Technological Advances and Challenges in the Telecommunications field

 

REMARKABLE PROGRESS in telecommunications technology has had, and will continue to have, an enormous impact on telecommunications manufacturing and service industries. In particular, digital technology that integrates transmission, switching, processing, and retrieval of information provides opportunities to merge various service modes into an integrated whole. This digitalization, merging the communications and computation functions, has been made possible by dramatic advances in device and material technology, including integrated circuits and optical fibers. As the role of digital processing increases, systems and services become more intelligent and labor-saving on the one hand, and more software-intensive on the other.

MICROELECTRONICS REVOLUTION

The invention of transistors and the subsequent progress of solid-state circuit technology revolutionized information technology, bringing such innovations as digital transmission, digital switching, and digital computers. The advent of optical fibers, lasers, photodiodes, and other photonic devices permitted lightwave communication over great distances. Clearly, major systems in modern telecommunication have been deeply dependent on innovations in the area of electronic devices and materials. This trend, often referred to as the microelectronics revolution, will intensify in the years ahead. New systems will depend more on the development of new devices and materials.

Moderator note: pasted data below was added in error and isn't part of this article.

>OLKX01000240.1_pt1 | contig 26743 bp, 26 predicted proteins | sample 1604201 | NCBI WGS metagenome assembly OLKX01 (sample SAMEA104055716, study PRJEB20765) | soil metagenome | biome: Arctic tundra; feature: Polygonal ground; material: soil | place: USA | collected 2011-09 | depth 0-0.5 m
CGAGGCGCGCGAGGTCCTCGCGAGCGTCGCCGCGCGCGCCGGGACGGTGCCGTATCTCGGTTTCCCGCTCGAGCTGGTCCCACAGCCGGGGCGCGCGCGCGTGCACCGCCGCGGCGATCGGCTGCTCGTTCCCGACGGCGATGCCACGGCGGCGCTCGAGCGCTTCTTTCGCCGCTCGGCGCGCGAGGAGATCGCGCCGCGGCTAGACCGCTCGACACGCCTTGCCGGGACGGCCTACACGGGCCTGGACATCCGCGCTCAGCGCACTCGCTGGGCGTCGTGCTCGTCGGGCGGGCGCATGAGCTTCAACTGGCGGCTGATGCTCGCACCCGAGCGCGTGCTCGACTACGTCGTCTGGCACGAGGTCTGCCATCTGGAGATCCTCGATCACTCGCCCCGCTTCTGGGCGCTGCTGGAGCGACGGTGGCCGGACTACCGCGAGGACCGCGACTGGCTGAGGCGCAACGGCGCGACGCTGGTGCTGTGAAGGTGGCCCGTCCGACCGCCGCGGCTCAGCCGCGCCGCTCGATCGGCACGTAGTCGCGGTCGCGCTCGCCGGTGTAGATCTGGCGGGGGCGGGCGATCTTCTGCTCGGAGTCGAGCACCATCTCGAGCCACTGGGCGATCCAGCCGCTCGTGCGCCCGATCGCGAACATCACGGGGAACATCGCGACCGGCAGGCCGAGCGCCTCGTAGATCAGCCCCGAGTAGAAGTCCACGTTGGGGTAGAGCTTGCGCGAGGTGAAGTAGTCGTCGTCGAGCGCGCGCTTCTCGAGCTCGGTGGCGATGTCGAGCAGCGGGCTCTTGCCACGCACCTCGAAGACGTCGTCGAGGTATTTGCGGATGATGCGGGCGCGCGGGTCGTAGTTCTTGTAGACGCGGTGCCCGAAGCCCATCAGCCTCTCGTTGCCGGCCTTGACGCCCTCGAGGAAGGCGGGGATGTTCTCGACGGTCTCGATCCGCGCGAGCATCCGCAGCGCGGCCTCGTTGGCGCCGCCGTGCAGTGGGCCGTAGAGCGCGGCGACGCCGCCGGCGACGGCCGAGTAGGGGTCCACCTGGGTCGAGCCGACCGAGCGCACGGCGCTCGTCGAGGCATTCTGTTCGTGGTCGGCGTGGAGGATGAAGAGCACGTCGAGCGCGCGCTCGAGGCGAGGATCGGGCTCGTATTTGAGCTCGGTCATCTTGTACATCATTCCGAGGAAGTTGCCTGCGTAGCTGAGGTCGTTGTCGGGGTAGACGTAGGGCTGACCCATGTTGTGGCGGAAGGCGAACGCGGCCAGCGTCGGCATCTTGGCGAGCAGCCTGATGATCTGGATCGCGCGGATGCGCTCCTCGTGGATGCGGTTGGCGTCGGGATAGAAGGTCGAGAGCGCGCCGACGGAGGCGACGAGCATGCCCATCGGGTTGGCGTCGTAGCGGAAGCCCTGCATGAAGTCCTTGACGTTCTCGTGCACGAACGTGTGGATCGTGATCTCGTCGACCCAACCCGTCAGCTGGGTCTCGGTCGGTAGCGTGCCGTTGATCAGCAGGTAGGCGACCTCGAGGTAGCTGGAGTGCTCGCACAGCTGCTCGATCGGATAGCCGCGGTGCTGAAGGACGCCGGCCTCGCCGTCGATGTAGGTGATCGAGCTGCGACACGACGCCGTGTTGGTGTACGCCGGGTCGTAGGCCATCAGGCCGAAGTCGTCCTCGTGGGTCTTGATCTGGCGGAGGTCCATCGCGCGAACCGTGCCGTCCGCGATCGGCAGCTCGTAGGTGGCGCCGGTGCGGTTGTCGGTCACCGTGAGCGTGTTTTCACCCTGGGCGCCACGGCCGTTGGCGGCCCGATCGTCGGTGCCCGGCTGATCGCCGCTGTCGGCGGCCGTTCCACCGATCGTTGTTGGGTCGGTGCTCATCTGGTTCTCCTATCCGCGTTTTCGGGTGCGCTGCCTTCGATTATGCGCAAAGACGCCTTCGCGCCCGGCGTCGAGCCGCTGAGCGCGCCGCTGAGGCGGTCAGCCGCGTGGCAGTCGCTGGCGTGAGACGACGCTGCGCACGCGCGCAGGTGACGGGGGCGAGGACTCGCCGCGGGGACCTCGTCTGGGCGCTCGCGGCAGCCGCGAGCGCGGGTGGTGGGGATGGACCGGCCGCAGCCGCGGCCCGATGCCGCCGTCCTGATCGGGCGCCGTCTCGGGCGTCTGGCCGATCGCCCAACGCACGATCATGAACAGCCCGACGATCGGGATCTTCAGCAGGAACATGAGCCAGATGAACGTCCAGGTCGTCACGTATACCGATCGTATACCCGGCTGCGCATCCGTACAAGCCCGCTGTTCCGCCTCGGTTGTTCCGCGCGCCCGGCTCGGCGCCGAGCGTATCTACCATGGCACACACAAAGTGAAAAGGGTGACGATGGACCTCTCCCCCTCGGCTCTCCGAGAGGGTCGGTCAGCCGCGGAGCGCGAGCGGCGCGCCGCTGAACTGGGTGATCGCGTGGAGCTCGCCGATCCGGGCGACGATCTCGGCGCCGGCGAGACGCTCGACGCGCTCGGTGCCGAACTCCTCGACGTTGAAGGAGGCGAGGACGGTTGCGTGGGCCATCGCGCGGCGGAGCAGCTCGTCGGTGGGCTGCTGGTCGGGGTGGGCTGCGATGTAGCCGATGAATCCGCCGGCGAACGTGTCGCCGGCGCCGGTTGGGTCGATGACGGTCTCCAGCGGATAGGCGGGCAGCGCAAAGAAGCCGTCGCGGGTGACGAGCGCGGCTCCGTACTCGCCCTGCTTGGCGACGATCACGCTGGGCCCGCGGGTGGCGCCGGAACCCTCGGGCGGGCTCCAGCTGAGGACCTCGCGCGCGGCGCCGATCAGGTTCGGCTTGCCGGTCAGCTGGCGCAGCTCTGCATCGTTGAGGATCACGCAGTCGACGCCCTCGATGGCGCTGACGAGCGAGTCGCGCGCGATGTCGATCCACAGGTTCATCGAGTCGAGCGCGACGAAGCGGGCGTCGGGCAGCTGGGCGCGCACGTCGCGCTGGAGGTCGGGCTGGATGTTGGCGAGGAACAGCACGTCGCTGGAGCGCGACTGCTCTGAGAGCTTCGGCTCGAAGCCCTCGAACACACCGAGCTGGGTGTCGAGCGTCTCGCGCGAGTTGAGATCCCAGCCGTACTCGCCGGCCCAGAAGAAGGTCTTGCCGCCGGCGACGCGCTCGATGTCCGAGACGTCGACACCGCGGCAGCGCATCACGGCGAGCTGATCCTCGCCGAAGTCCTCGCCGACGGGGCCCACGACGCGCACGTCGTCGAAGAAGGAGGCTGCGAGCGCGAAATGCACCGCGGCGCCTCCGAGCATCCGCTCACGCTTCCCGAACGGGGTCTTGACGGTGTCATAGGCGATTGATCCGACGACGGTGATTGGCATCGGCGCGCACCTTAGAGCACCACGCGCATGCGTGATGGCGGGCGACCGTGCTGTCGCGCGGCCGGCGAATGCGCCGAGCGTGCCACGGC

SOFTWARE CRISIS

As telecommunication technology becomes increasingly digital and computer-oriented, one major problem is the rising cost of software development and production. Although advances in device technology are lowering hard-ware costs, software costs are soaring. The increase is due to the constant demand for more sophisticated and diversified types of software, as well as to the high labor costs associated with software development and production.

STRUCTURAL CHANGES IN INDUSTRY

Whenever industry has changed in structure, workers in traditional industrial sectors have become obsolete and lost their jobs, and newly emerging industrial sectors have suffered from a shortage of workers. The present structural change brought about largely by information technology is no exception. Skilled workers, such as those who assemble telecommunication equipment, are losing their jobs to large-scale integration and the increasing use of industrial robots. Fewer telephone and telegraph operators and maintenance crews in switching centers are needed because of automation and digitalization. Jobs of general office workers are also threatened by the rapid penetration of word processors and other.

COMMENTS